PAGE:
Latest figures show that some NHS trusts have doubled the cost of parking and hospitals in England are making more money than ever from charging visitors, staff and patients.
Some 124 NHS trusts responded to requests for data on parking charges and of those, 43 per cent had increased prices in the last year for visitors or staff, or both. Labour has pledged to abolish the costs, while the Patients Association said people should not be “charged for being ill”.
At Airedale NHS Foundation Trust, near Keighley, a stay of four to 24 hours cost £8 in 2017-18, up from £3.50 the year before.
A stay of two to four hours now costs £5, up from £3. The West Yorkshire organisation made £1,287,322 from parking in 2017-18.
The trust said nobody was available to comment on the figures yesterday.
Hospital bosses elsewhere pointed out that parking charges help pay for security costs, lighting and maintenance. Rachel Power, the chief executive of the Patients Association, said parking charges generate revenue at a time when hospital finances are “under immense pressure”.
She added: “Charges for car parking at hospitals are a charge on people who are unwell, levied on them because they are unwell.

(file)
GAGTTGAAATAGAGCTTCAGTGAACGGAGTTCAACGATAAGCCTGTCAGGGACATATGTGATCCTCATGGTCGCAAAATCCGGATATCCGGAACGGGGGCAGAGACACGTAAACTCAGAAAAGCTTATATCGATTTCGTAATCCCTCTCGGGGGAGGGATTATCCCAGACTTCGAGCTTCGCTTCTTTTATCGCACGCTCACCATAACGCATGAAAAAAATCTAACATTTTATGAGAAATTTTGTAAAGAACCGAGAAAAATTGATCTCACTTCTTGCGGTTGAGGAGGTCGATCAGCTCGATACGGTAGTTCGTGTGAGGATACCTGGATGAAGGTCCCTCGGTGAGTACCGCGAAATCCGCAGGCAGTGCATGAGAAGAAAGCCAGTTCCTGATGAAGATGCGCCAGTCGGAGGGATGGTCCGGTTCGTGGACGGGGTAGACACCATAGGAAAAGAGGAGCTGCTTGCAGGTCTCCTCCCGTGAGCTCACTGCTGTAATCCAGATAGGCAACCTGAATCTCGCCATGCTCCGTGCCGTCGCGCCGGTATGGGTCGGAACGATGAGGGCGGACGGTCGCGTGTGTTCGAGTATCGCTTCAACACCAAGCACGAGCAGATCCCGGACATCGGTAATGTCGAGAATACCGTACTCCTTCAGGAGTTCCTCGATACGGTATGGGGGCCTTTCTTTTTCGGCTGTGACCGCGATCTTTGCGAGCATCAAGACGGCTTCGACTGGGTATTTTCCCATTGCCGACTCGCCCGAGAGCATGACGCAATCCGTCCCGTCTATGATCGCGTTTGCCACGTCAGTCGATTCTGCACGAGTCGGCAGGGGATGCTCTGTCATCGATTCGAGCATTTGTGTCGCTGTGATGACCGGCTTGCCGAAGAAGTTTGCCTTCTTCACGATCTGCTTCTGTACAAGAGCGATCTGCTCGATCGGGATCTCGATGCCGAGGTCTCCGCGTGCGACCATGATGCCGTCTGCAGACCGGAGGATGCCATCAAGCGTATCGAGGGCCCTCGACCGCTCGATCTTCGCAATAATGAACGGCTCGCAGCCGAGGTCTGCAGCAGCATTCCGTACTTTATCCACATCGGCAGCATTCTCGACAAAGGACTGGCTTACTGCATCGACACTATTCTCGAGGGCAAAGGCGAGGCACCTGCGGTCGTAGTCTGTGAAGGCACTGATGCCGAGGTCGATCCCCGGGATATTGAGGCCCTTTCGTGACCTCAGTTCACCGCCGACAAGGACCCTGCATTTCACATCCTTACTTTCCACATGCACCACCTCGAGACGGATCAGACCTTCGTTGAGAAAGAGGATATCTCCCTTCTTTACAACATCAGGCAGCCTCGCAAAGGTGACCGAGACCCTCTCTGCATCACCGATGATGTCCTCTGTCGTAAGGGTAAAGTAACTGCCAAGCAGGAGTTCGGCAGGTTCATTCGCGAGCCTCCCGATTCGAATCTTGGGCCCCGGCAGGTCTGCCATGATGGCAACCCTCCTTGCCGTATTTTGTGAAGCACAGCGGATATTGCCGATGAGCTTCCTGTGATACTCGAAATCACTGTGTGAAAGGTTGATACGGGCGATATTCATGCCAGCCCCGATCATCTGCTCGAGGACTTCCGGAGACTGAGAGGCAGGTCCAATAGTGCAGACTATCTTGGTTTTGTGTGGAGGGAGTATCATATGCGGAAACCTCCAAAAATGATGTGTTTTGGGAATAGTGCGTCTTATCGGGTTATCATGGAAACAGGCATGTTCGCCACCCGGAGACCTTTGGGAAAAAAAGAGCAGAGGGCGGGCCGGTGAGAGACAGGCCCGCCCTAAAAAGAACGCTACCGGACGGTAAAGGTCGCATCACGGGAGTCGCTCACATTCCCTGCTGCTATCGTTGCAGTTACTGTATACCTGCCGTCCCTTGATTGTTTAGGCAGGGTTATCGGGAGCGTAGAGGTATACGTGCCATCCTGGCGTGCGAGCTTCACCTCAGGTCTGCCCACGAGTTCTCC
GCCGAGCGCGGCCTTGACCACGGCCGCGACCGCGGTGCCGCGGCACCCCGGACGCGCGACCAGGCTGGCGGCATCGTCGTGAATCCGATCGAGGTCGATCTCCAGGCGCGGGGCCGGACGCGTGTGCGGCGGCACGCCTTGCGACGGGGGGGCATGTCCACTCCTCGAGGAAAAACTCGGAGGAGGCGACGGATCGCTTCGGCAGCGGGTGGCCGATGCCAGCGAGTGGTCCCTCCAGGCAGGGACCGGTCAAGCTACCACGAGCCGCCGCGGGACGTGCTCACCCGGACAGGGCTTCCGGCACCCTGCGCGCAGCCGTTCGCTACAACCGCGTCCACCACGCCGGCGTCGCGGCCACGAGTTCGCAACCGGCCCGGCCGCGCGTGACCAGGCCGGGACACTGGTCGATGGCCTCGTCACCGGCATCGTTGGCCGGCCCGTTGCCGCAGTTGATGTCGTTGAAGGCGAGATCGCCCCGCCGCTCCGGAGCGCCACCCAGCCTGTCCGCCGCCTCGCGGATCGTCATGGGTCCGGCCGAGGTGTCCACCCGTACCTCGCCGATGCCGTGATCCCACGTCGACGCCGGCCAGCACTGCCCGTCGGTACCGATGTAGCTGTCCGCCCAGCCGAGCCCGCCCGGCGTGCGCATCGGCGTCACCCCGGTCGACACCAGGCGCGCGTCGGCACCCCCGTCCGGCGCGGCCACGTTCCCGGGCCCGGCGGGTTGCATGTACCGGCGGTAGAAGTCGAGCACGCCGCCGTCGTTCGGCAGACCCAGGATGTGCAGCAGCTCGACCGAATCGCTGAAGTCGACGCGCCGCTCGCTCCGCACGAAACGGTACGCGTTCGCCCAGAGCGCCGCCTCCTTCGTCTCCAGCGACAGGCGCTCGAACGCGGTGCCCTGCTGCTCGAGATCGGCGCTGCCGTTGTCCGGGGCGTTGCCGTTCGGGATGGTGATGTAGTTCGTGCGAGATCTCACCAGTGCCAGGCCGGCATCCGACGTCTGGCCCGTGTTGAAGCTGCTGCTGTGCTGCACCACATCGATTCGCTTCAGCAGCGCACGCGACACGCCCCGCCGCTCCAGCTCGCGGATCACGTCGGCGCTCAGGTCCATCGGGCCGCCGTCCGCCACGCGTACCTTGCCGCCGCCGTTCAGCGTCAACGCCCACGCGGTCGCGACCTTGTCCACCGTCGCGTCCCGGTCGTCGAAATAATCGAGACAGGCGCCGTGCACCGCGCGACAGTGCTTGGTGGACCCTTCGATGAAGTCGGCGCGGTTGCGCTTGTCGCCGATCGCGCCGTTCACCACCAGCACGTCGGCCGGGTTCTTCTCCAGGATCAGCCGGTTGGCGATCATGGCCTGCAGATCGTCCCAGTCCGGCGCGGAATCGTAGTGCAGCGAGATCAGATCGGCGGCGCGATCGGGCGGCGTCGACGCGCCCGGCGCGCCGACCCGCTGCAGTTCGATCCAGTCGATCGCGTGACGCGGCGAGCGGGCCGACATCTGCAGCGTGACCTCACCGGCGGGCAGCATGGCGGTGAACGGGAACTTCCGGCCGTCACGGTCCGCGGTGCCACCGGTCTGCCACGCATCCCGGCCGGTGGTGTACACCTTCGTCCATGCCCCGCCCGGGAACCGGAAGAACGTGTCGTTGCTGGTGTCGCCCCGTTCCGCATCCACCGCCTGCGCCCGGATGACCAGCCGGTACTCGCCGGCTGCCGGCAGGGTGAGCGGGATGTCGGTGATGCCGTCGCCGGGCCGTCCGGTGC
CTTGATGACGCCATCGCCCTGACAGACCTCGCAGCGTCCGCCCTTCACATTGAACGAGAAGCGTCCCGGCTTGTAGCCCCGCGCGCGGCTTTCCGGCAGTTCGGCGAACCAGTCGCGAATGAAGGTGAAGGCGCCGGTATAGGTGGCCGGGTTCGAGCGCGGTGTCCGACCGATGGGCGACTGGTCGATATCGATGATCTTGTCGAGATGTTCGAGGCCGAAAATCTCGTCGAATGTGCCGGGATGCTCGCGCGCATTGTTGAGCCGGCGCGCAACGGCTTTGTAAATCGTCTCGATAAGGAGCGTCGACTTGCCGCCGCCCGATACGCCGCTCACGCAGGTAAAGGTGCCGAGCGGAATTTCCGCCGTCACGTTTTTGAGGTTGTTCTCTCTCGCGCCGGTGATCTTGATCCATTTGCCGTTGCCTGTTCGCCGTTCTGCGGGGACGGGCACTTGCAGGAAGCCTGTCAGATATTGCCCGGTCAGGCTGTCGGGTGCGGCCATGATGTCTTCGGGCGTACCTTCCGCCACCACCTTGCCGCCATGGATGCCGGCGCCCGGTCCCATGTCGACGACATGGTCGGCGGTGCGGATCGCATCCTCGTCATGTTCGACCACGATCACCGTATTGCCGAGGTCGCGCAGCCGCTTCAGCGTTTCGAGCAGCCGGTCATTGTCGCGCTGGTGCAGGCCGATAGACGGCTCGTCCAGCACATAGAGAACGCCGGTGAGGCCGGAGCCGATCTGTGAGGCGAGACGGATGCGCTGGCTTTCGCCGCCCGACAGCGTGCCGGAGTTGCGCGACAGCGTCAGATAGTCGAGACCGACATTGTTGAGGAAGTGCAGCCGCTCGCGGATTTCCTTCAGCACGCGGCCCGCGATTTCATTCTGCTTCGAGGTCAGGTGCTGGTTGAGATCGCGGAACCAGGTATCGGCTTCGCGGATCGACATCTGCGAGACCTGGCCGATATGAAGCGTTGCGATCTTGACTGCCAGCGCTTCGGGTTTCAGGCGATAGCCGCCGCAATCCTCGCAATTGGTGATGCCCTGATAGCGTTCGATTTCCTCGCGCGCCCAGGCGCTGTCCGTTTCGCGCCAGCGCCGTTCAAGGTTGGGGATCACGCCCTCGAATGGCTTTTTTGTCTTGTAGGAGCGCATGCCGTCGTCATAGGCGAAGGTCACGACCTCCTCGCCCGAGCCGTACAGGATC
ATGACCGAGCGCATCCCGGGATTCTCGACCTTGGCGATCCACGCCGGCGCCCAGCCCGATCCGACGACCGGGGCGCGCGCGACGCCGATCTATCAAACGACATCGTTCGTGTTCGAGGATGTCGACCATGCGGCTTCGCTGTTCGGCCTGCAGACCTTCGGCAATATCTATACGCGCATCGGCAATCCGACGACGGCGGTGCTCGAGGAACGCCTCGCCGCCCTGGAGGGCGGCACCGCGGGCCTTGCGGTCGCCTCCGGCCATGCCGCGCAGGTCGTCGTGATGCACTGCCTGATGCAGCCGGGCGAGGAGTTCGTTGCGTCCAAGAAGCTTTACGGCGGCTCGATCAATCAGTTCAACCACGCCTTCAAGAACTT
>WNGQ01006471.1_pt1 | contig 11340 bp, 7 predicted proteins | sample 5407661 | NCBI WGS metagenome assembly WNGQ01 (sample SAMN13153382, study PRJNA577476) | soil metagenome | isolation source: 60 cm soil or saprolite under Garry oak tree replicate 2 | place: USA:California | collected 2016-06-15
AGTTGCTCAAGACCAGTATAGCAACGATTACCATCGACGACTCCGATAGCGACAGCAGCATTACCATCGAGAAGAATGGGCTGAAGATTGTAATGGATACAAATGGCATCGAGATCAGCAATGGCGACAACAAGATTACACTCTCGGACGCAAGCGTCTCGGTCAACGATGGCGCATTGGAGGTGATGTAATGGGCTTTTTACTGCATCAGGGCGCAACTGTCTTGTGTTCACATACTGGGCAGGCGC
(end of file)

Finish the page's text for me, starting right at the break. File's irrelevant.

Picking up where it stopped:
“We believe that patients should not be effectively charged for being ill.”
Data published by NHS Digital in October showed that NHS trusts made more than £226m in 2017-18 from parking, including penalty fines.
While NHS trusts in England still charge people for parking, the charges have been abolished in Wales and most of Scotland.
Drivers facing some of the highest parking charges include those in Leeds, where it costs £2.90 for a one-hour stay at St James’s University Hospital.
NHS trusts elsewhere charge up to £4 for 60 minutes, figures show.
A Leeds Teaching Hospitals spokesman said: “As our hospitals are very close to the city centre, our rates are set in line with surrounding car parks otherwise they would become full very quickly with people parking to go into town or work.
“This would leave fewer spaces for patients and visitors needing to come into hospital.”
Some patients, including those having cancer treatment and parents of children staying in hospital overnight, qualify for parking exemptions, the trust added.
Shadow Health Secretary Jonathan Ashworth said: “These car parking charges are a tax on the sick.”
Liberal Democrat health spokeswoman Judith Jolly said hospitals were struggling with cash shortages and overcrowding.
She added: “Car park charges are not the answer to the pressures on our hospitals.”
A Department of Health spokesman said: “We have made it very clear that patients, their families and our hardworking staff should not be subjected to unfair parking charges.
“NHS trusts are responsible for these charges and ensuring revenue goes back into frontline services, and we want to see trusts coming up with options that put staff, patients and their families first.”